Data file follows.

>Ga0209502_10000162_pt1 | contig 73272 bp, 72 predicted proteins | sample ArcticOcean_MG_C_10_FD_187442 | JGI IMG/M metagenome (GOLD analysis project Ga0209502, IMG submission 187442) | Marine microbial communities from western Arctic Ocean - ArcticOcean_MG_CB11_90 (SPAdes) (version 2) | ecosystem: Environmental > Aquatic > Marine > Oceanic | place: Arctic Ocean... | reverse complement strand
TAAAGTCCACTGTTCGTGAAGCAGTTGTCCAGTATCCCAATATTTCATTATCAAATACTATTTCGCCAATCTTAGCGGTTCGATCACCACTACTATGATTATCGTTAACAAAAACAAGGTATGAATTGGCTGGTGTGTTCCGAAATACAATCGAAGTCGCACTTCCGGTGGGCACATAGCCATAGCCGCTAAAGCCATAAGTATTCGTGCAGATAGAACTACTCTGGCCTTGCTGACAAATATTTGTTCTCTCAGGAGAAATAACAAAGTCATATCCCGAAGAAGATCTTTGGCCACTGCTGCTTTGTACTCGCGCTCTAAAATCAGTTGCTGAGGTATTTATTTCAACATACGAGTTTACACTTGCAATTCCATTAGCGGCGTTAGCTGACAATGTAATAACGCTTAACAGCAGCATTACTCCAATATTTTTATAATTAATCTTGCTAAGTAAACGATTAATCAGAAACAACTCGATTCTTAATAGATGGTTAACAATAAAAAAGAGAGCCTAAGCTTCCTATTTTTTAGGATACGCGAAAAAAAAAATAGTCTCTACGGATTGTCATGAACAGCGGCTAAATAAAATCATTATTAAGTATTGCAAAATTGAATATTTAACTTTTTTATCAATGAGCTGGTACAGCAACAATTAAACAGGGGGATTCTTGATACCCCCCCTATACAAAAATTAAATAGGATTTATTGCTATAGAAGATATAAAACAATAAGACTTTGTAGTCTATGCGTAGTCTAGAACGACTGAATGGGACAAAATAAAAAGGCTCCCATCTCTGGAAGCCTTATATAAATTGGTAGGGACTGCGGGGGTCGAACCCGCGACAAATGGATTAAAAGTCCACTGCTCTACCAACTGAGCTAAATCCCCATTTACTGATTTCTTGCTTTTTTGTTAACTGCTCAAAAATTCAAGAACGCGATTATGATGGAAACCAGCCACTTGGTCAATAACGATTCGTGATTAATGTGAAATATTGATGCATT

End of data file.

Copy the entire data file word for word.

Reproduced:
>Ga0209502_10000162_pt1 | contig 73272 bp, 72 predicted proteins | sample ArcticOcean_MG_C_10_FD_187442 | JGI IMG/M metagenome (GOLD analysis project Ga0209502, IMG submission 187442) | Marine microbial communities from western Arctic Ocean - ArcticOcean_MG_CB11_90 (SPAdes) (version 2) | ecosystem: Environmental > Aquatic > Marine > Oceanic | place: Arctic Ocean... | reverse complement strand
TAAAGTCCACTGTTCGTGAAGCAGTTGTCCAGTATCCCAATATTTCATTATCAAATACTATTTCGCCAATCTTAGCGGTTCGATCACCACTACTATGATTATCGTTAACAAAAACAAGGTATGAATTGGCTGGTGTGTTCCGAAATACAATCGAAGTCGCACTTCCGGTGGGCACATAGCCATAGCCGCTAAAGCCATAAGTATTCGTGCAGATAGAACTACTCTGGCCTTGCTGACAAATATTTGTTCTCTCAGGAGAAATAACAAAGTCATATCCCGAAGAAGATCTTTGGCCACTGCTGCTTTGTACTCGCGCTCTAAAATCAGTTGCTGAGGTATTTATTTCAACATACGAGTTTACACTTGCAATTCCATTAGCGGCGTTAGCTGACAATGTAATAACGCTTAACAGCAGCATTACTCCAATATTTTTATAATTAATCTTGCTAAGTAAACGATTAATCAGAAACAACTCGATTCTTAATAGATGGTTAACAATAAAAAAGAGAGCCTAAGCTTCCTATTTTTTAGGATACGCGAAAAAAAAAATAGTCTCTACGGATTGTCATGAACAGCGGCTAAATAAAATCATTATTAAGTATTGCAAAATTGAATATTTAACTTTTTTATCAATGAGCTGGTACAGCAACAATTAAACAGGGGGATTCTTGATACCCCCCCTATACAAAAATTAAATAGGATTTATTGCTATAGAAGATATAAAACAATAAGACTTTGTAGTCTATGCGTAGTCTAGAACGACTGAATGGGACAAAATAAAAAGGCTCCCATCTCTGGAAGCCTTATATAAATTGGTAGGGACTGCGGGGGTCGAACCCGCGACAAATGGATTAAAAGTCCACTGCTCTACCAACTGAGCTAAATCCCCATTTACTGATTTCTTGCTTTTTTGTTAACTGCTCAAAAATTCAAGAACGCGATTATGATGGAAACCAGCCACTTGGTCAATAACGATTCGTGATTAATGTGAAATATTGATGCATT